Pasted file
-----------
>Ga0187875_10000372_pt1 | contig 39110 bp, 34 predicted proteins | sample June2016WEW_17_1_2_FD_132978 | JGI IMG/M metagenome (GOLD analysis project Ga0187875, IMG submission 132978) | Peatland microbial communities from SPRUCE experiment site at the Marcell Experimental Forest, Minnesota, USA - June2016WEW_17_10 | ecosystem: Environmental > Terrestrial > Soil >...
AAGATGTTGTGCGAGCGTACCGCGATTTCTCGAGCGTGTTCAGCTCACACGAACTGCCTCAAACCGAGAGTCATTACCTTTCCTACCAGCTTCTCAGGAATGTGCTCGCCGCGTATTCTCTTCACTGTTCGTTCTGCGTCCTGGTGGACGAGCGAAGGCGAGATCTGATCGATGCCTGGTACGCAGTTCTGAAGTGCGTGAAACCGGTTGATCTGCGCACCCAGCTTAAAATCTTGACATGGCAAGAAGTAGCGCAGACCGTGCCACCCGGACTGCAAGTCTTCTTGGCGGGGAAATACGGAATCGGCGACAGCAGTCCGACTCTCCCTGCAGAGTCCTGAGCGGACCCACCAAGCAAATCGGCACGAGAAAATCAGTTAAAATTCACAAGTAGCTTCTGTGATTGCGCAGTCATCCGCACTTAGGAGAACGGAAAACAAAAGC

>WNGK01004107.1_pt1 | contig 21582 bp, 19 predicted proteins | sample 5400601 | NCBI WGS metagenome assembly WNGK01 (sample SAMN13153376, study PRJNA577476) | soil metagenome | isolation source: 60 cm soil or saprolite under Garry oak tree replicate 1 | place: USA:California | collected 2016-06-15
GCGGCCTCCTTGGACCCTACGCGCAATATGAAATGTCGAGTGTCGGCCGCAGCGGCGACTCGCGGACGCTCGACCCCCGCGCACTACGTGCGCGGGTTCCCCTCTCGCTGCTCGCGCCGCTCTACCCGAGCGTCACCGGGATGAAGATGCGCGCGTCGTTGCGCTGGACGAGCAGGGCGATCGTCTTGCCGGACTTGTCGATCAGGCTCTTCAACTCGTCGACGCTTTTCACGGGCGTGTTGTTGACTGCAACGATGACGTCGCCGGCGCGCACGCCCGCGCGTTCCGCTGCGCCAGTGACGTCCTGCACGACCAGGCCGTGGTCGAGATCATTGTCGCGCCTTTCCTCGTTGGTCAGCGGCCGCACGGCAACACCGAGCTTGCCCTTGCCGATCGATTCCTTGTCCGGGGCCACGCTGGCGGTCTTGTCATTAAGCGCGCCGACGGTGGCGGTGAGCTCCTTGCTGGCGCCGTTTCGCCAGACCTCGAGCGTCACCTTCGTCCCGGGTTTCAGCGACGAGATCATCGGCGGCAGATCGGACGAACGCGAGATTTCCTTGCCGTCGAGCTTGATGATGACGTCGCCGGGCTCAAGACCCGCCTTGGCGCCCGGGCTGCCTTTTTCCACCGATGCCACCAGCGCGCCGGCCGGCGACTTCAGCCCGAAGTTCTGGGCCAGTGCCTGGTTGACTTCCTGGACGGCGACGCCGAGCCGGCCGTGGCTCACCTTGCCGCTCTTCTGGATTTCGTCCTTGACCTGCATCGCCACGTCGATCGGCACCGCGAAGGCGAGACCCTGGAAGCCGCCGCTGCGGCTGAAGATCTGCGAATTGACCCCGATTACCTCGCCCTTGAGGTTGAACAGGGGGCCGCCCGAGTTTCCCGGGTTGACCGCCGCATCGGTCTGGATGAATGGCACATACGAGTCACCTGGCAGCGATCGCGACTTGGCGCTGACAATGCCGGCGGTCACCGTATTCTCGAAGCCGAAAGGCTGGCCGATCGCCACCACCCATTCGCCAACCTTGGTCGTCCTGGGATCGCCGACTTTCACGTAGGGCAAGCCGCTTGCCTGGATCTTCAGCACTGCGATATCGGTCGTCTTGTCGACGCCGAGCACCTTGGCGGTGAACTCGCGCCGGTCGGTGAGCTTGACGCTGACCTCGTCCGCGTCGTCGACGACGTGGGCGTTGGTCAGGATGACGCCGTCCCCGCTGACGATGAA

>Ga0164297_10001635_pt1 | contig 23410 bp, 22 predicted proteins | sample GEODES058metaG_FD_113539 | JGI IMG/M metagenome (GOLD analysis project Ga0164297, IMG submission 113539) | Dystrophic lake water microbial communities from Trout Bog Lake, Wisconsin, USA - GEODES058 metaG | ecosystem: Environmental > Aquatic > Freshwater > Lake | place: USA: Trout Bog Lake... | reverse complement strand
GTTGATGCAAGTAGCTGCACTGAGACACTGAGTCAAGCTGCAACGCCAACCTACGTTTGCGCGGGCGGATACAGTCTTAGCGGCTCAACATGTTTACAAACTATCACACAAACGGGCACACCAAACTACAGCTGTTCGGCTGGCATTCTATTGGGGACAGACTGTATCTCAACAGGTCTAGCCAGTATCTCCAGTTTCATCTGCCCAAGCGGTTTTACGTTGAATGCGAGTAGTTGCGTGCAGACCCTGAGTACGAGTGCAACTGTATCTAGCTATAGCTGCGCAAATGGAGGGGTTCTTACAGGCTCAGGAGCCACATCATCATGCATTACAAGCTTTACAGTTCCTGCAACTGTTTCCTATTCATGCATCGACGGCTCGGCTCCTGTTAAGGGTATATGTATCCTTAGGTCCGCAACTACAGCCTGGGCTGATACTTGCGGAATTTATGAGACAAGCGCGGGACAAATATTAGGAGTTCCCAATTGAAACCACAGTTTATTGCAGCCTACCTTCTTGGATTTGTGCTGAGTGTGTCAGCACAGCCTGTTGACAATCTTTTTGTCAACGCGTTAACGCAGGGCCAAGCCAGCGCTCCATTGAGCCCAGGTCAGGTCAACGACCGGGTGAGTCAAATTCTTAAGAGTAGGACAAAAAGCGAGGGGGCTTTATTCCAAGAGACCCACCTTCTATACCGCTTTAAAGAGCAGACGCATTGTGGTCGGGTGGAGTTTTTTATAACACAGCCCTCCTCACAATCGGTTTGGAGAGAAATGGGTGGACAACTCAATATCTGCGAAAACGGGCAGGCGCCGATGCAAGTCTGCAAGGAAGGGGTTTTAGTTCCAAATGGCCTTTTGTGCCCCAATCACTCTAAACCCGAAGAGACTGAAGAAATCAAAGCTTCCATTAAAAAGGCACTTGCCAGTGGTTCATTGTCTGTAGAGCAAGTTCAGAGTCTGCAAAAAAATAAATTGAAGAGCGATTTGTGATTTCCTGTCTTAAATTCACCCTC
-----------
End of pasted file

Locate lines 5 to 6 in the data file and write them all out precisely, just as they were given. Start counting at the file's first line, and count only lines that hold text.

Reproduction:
>Ga0164297_10001635_pt1 | contig 23410 bp, 22 predicted proteins | sample GEODES058metaG_FD_113539 | JGI IMG/M metagenome (GOLD analysis project Ga0164297, IMG submission 113539) | Dystrophic lake water microbial communities from Trout Bog Lake, Wisconsin, USA - GEODES058 metaG | ecosystem: Environmental > Aquatic > Freshwater > Lake | place: USA: Trout Bog Lake... | reverse complement strand
GTTGATGCAAGTAGCTGCACTGAGACACTGAGTCAAGCTGCAACGCCAACCTACGTTTGCGCGGGCGGATACAGTCTTAGCGGCTCAACATGTTTACAAACTATCACACAAACGGGCACACCAAACTACAGCTGTTCGGCTGGCATTCTATTGGGGACAGACTGTATCTCAACAGGTCTAGCCAGTATCTCCAGTTTCATCTGCCCAAGCGGTTTTACGTTGAATGCGAGTAGTTGCGTGCAGACCCTGAGTACGAGTGCAACTGTATCTAGCTATAGCTGCGCAAATGGAGGGGTTCTTACAGGCTCAGGAGCCACATCATCATGCATTACAAGCTTTACAGTTCCTGCAACTGTTTCCTATTCATGCATCGACGGCTCGGCTCCTGTTAAGGGTATATGTATCCTTAGGTCCGCAACTACAGCCTGGGCTGATACTTGCGGAATTTATGAGACAAGCGCGGGACAAATATTAGGAGTTCCCAATTGAAACCACAGTTTATTGCAGCCTACCTTCTTGGATTTGTGCTGAGTGTGTCAGCACAGCCTGTTGACAATCTTTTTGTCAACGCGTTAACGCAGGGCCAAGCCAGCGCTCCATTGAGCCCAGGTCAGGTCAACGACCGGGTGAGTCAAATTCTTAAGAGTAGGACAAAAAGCGAGGGGGCTTTATTCCAAGAGACCCACCTTCTATACCGCTTTAAAGAGCAGACGCATTGTGGTCGGGTGGAGTTTTTTATAACACAGCCCTCCTCACAATCGGTTTGGAGAGAAATGGGTGGACAACTCAATATCTGCGAAAACGGGCAGGCGCCGATGCAAGTCTGCAAGGAAGGGGTTTTAGTTCCAAATGGCCTTTTGTGCCCCAATCACTCTAAACCCGAAGAGACTGAAGAAATCAAAGCTTCCATTAAAAAGGCACTTGCCAGTGGTTCATTGTCTGTAGAGCAAGTTCAGAGTCTGCAAAAAAATAAATTGAAGAGCGATTTGTGATTTCCTGTCTTAAATTCACCCTC